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A Basic Recursive CTE and a Money Lesson

Another post for me that is simple and hopefully serves as an example for people trying to get blogging as #SQLNewBloggers.

When I was a six or seven year old, my Mom asked me a question. She asked if I’d rather have $1,000,000 at the end of the month, or a penny on day 1, with the note that each day of the month, she’d double what I’d gotten the first day. Doing quick math in my head, $0.01, $0.02, $0.04, etc, I said a million.

Was I right? Let’s build a recursive CTE.

Recursion is an interesting computer science technique that stumps lots of people. When I was learning programming, it seemed that recursion (in Pascal) and pointers (in C), were the weed out topics.

However, they aren’t that bad, and with CTEs, we can write recursion in T-SQL. I won’t cover where this might be used in this post, though I will give you a simple CTE to view.

There are two parts you need: the anchor and the recursive member. These are connected with a UNION ALL. There can be multiple items, but we’ll keep things simple.

I want to first build an anchor, which is the base for my query. In my case, I want to start with the day of the month, which I’ll represent with a [d]. I also need the amount to be paid that day, which is represented with [v]. I’ll include the $1,000,000 as a scalar at the end. My anchor looks like this:

WITH myWealth ( d, v)
AS (

— anchor, day 1
SELECT
‘d’ = 1
, ‘v’ = CAST( 0.01 AS numeric(38,2))
UNION ALL

Now I need to add in the recursive part. In this part, I’ll query the CTE itself, calling myWealth as part of the code. For my query, I want to increment the day by 1 with each call, so I’ll add one to that value.

SELECT
myWealth.d + 1

For the payment that day, it’s a simple doubling of the previous day. So I can do this a few days: addition or multiplication. I’ll use multiplication since it’s easier to read.

SELECT
myWealth.d + 1
, myWealth.v * 2

My FROM clause is the CTE itself. However I need a way to stop the recursion. In my case, I want to stop after 31 days. So I’ll add that.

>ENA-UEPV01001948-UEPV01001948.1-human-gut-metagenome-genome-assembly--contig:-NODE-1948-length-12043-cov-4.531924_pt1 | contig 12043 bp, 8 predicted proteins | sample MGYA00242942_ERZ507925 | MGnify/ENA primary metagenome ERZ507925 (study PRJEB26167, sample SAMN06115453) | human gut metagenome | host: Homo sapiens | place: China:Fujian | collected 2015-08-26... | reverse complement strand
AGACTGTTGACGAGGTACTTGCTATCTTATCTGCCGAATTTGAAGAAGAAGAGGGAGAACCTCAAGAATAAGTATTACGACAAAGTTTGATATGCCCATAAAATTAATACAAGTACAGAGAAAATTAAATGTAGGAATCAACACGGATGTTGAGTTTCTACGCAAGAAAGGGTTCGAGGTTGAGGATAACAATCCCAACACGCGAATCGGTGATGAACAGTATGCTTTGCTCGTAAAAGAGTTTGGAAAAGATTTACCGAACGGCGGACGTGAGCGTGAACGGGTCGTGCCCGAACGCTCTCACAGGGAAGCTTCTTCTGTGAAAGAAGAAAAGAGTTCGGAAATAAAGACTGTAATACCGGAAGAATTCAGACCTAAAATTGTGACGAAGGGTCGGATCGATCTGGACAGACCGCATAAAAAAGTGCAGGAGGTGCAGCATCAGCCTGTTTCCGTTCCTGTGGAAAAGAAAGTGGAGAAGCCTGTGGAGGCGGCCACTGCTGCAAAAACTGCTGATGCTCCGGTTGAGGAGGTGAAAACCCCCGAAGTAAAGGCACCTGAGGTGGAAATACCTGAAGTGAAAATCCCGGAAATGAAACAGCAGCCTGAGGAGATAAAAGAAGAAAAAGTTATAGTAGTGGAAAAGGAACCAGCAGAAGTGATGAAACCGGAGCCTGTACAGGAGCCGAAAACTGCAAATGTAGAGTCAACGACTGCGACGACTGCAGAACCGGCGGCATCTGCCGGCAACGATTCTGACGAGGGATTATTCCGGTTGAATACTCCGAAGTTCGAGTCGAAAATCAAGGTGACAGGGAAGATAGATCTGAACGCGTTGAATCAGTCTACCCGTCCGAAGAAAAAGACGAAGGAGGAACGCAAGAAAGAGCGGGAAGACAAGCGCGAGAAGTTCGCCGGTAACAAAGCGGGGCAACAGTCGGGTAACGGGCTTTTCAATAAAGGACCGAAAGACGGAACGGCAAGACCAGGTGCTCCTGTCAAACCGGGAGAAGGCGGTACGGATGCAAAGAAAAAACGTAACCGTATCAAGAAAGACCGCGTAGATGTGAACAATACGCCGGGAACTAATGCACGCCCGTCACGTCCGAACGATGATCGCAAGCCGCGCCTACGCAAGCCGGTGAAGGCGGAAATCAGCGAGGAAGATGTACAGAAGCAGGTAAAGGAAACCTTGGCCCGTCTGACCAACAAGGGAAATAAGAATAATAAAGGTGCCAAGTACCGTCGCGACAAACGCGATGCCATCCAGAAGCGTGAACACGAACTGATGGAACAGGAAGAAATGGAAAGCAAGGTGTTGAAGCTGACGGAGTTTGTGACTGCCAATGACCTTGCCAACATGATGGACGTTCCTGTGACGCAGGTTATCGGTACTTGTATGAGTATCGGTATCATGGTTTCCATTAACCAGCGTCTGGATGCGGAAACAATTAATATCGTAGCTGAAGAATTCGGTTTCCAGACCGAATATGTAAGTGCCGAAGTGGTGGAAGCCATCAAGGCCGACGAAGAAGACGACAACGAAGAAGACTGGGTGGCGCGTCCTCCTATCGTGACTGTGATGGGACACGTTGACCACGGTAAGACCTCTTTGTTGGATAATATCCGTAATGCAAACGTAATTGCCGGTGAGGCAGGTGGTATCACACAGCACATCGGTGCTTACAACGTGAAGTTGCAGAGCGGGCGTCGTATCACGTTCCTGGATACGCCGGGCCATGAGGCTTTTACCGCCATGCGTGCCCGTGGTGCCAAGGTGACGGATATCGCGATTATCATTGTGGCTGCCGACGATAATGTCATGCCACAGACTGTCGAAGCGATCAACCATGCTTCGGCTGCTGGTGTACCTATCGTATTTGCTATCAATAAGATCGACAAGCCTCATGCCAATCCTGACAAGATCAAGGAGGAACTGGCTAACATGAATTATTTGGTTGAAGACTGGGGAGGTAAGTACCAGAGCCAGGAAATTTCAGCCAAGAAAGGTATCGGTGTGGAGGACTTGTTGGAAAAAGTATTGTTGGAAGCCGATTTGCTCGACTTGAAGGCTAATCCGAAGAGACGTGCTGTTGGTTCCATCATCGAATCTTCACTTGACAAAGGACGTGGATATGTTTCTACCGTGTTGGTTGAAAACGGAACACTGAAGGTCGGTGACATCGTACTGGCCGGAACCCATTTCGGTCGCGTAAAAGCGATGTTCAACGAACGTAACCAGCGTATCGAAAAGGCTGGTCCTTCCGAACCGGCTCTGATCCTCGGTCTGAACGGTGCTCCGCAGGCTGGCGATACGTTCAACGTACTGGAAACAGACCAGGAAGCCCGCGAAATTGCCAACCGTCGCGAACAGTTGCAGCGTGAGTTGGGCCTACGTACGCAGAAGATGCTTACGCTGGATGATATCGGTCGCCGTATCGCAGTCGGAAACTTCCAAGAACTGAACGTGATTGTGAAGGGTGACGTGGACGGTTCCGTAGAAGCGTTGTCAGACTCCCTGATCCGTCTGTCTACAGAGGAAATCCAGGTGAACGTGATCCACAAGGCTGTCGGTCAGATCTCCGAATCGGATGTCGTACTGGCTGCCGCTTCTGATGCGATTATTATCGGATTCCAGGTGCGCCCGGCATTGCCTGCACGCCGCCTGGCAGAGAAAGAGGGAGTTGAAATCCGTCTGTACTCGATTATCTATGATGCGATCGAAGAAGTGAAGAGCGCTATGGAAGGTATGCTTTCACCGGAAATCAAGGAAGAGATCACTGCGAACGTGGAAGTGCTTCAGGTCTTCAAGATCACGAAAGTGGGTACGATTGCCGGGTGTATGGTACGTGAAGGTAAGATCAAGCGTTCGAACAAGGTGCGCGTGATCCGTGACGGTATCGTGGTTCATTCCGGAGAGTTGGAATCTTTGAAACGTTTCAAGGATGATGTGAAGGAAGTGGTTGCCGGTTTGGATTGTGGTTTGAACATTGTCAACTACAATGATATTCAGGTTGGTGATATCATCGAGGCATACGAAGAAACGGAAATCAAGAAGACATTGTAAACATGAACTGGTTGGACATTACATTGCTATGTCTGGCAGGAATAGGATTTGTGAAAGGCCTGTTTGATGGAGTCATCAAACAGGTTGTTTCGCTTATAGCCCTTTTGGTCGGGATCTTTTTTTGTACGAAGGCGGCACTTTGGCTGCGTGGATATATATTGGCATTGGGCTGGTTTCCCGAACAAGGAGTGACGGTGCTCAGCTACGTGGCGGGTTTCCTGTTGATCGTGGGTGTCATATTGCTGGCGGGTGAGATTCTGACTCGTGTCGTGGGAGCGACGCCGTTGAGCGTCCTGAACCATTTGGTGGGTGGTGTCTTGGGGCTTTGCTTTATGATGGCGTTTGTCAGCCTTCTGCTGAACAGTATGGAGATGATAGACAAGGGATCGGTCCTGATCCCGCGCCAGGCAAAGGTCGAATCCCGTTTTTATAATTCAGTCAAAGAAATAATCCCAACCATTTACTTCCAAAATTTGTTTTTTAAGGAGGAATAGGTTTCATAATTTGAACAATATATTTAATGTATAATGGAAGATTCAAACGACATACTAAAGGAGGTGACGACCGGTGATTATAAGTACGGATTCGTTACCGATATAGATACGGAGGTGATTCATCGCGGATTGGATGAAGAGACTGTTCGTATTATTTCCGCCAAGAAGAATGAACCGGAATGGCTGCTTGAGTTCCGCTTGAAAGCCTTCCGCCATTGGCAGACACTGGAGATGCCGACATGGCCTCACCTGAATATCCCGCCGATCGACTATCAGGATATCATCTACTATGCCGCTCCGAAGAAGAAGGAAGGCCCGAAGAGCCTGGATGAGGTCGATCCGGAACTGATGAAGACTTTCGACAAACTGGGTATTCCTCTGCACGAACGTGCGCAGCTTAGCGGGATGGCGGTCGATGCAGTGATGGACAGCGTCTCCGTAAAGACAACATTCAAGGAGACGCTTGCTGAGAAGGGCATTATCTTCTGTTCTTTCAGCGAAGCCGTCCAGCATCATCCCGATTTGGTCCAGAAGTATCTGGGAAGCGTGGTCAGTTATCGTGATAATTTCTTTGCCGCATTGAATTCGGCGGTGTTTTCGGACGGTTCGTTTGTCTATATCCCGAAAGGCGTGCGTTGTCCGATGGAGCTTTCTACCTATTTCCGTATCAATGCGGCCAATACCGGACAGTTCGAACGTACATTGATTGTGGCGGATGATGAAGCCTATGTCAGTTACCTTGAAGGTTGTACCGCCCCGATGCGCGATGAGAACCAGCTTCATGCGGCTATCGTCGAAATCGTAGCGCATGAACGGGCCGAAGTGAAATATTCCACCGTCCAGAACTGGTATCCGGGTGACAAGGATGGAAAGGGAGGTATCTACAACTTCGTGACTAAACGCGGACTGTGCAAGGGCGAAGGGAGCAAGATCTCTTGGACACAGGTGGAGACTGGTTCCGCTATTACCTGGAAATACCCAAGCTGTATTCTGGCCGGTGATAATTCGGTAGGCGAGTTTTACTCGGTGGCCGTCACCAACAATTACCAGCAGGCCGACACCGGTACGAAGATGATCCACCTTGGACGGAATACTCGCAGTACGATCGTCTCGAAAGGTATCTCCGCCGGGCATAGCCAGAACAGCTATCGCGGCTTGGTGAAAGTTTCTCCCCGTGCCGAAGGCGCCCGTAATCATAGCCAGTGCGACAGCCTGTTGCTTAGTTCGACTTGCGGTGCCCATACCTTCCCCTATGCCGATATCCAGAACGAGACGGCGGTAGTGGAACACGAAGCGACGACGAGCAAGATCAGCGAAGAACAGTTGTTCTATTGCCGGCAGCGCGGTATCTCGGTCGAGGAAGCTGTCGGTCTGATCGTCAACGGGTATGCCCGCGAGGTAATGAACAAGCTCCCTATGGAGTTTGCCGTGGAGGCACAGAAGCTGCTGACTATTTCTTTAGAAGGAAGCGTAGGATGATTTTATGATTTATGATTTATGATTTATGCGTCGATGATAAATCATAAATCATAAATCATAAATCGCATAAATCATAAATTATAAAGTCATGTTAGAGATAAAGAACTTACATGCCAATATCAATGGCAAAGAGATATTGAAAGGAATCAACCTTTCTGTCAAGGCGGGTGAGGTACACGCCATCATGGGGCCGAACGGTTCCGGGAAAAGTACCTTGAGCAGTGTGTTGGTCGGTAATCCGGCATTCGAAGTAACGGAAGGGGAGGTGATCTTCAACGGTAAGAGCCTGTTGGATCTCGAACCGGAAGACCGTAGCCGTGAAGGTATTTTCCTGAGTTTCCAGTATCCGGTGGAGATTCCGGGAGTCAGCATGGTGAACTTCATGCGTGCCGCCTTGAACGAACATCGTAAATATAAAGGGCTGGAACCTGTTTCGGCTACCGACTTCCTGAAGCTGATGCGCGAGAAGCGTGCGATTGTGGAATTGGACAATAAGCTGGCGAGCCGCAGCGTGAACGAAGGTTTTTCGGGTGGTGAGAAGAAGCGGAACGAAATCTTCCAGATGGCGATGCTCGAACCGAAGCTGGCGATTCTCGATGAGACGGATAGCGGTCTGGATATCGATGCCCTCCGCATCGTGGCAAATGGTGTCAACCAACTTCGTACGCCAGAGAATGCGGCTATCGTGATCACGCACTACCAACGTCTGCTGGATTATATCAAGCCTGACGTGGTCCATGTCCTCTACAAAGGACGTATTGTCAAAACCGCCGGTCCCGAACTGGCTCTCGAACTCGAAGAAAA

UPDATE: The original code (<= 31) went to 32 days. This has been corrected to stop at 31 days.

FROM
myWealth
WHERE
myWealth.d <= 30

Now let’s see it all together, with a little fun at the end for the outer query.

WITH  myWealth ( d, v )
AS (
— anchor, day 1)
SELECT
‘d’ = 1
, ‘v’ = CAST(0.01 AS NUMERIC(38, 2))
UNION ALL
— recursive part, get double the next value, end at one month
SELECT
myWealth.d + 1
, myWealth.v * 2
FROM
myWealth
WHERE
myWealth.d <= 31
)
SELECT
‘day’ = myWealth.d
, ‘payment’ = myWealth.v
, ‘lump sum’ = 1000000
, ‘decision’ = CASE WHEN myWealth.v < 1000000 THEN ‘Good Decision’
ELSE ‘Bad decision’
END
FROM
myWealth;

When I run this, I get some results:

2016-05-17 18_48_04-Start

Did I make a good choice? Let’s look for the last few days of the month.

2016-05-17 18_48_16-Start

That $1,000,000 isn’t looking too good. If I added a running total, it would be worse.

SQLNewBlogger

If you want to try this yourself, add the running total and explain how it works.


Filed under: Blog Tagged: SQLNewBlogger, syndicated, T-SQL

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Steve Jones is the editor of SQLServerCentral.com and visits a wide variety of data related topics in his daily editorial. Steve has spent years working as a DBA and general purpose Windows administrator, primarily working with SQL Server since it was ported from Sybase in 1990. You can follow Steve on Twitter at twitter.com/way0utwest

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